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How to Teach English Grammar – Even if You’re Terrible at It!

how to teach English grammar

Do you feel lost when it comes to how to teach English grammar in the ESL classroom? Maybe you think that you’re not qualified to teach it or that you don’t fully understand specific grammatical structures. Lucky for you, you don’t need perfect grammar to teach English grammar — you just need the following tips and strategies!

I’m terrible at grammar. Can I teach English?

Truthfully, if you’re reading this article and understand it, you are not terrible at English grammar. Grammar, in the sense that most linguists use the term, is simply the structure of a language. Even while reading this sentence, you’re using grammar!

TEFL/TESOL teachers have all different backgrounds and experience levels. Frankly, not feeling confident with grammar is a problem that many people run into in their daily lives as a professional in most industries — there’s a reason why proofreading software is so popular!

For native speakers, they often have a “feeling” about something being grammatically right or wrong in grammar, but they don’t know where this comes from. This is because most native speakers are not explicitly taught English grammar but automatically know the grammar because they grew up speaking the language. This means that you know which of the two sentences below is correct without being able to explain exactly why:

I’m go home now.
I’m going home now.

Problems with grammar can be present for non-native speakers as well, especially if you picked up your English on the job or through informal training.

Then, take into account vernacular variations in English and regional differences, as well as social changes that affect the language, and you’ll see that sometimes answers to grammatical questions aren’t black and white, but complex and evolving. Grammar is not a rigid list of rules that you have to memorize in its entirety, so you can relax if you don’t know every single term and structure — you just need the basics!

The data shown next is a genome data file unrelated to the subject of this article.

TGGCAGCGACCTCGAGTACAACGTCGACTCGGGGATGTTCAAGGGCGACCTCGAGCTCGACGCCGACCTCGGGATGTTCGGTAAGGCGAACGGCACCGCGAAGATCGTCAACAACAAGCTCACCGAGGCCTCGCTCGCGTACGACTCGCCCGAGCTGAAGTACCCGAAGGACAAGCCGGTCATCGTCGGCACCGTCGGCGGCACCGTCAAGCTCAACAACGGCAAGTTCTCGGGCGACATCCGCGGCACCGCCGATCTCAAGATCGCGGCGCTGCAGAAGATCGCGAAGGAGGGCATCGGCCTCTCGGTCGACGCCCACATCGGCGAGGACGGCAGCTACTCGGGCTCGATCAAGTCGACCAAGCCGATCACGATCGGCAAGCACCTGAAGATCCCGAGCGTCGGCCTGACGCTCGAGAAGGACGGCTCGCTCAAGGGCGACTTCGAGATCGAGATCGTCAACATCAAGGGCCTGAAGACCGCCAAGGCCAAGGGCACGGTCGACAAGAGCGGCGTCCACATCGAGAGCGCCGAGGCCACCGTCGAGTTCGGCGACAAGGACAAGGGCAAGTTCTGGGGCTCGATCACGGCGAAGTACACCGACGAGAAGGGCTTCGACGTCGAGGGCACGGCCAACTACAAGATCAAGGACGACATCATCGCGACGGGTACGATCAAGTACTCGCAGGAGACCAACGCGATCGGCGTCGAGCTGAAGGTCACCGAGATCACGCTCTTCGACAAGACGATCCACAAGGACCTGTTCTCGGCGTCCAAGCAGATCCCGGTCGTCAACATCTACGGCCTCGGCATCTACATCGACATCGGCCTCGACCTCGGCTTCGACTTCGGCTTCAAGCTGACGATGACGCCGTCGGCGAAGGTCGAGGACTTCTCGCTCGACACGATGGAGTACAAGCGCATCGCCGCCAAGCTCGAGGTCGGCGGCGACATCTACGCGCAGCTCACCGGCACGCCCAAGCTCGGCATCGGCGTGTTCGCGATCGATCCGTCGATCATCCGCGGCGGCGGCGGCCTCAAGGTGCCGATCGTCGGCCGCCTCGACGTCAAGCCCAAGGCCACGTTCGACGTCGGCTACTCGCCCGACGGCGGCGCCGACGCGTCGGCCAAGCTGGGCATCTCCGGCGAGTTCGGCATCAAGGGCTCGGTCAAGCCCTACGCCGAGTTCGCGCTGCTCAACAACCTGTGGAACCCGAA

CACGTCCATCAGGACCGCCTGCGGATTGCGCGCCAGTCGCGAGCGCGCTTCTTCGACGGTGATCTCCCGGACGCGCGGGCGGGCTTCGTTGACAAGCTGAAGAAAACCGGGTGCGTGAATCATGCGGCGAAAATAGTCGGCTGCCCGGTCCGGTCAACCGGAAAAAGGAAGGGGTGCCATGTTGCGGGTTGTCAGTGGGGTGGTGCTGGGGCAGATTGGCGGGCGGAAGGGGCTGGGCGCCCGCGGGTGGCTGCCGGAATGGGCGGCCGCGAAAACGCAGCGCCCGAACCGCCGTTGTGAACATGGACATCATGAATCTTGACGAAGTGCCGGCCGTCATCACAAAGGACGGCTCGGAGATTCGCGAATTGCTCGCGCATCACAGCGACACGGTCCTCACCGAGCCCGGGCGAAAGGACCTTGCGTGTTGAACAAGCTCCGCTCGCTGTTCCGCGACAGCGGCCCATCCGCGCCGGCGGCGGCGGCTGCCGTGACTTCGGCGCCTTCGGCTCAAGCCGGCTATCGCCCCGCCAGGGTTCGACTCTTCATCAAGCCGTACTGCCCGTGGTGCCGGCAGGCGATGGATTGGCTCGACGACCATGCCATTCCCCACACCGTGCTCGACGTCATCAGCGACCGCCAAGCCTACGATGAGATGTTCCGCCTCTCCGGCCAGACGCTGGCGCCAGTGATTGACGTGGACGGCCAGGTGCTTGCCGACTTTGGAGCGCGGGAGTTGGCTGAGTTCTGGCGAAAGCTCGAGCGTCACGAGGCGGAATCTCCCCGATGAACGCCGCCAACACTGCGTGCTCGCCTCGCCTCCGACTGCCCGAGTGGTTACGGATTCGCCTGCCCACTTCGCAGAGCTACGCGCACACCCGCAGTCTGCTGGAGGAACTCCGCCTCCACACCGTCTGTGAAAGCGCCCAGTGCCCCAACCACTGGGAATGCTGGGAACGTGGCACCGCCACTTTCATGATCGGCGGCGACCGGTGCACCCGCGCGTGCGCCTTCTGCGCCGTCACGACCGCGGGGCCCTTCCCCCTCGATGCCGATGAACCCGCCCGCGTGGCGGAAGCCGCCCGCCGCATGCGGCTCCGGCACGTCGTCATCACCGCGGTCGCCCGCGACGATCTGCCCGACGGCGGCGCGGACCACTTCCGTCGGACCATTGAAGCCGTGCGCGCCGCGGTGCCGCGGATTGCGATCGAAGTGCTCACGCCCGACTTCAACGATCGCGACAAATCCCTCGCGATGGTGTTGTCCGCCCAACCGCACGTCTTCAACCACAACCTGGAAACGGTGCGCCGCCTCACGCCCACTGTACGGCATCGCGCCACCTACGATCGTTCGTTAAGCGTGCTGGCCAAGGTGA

Here are some ESL grammar activities you can use in your own classroom!

Lo-Fi founder Miles Iton has developed a way to teach English vocab and grammar through hip-hop.
Lo-Fi founder Miles Iton has developed a way to teach English vocab and grammar through hip-hop.

How much English grammar do I need to know before I start teaching?

When it comes to how to teach English grammar, you can lean on your basic education in English for most things and brush up on concepts when you need them, but it’s a good idea to get the fundamentals as an EFL teacher. To effectively teach most English grammar found in courses for English learners, you should know:

  • The basic parts of speech: noun, verb, adjective, adverb, preposition, etc. Here’s a guide on how to teach parts of speech to get you started!
  • Verb agreement: Who is doing the action? Matching a verb to the subject in a sentence is the most basic grammar concept there is.
  • Verb tenses: Start with the simple present, simple future, and simple past. With those three, you’ll be able to teach the majority of beginner English grammar classes.

Those are the basics to get you started! Eventually, you’ll be able to teach something as complex as participial adjectives, but starting with those basics is a good beginning.

Once you start teaching, you’ll be able to get more specific guidance from colleagues and personal experience. Many teachers start teaching and become English grammar specialists as they move through their EFL careers.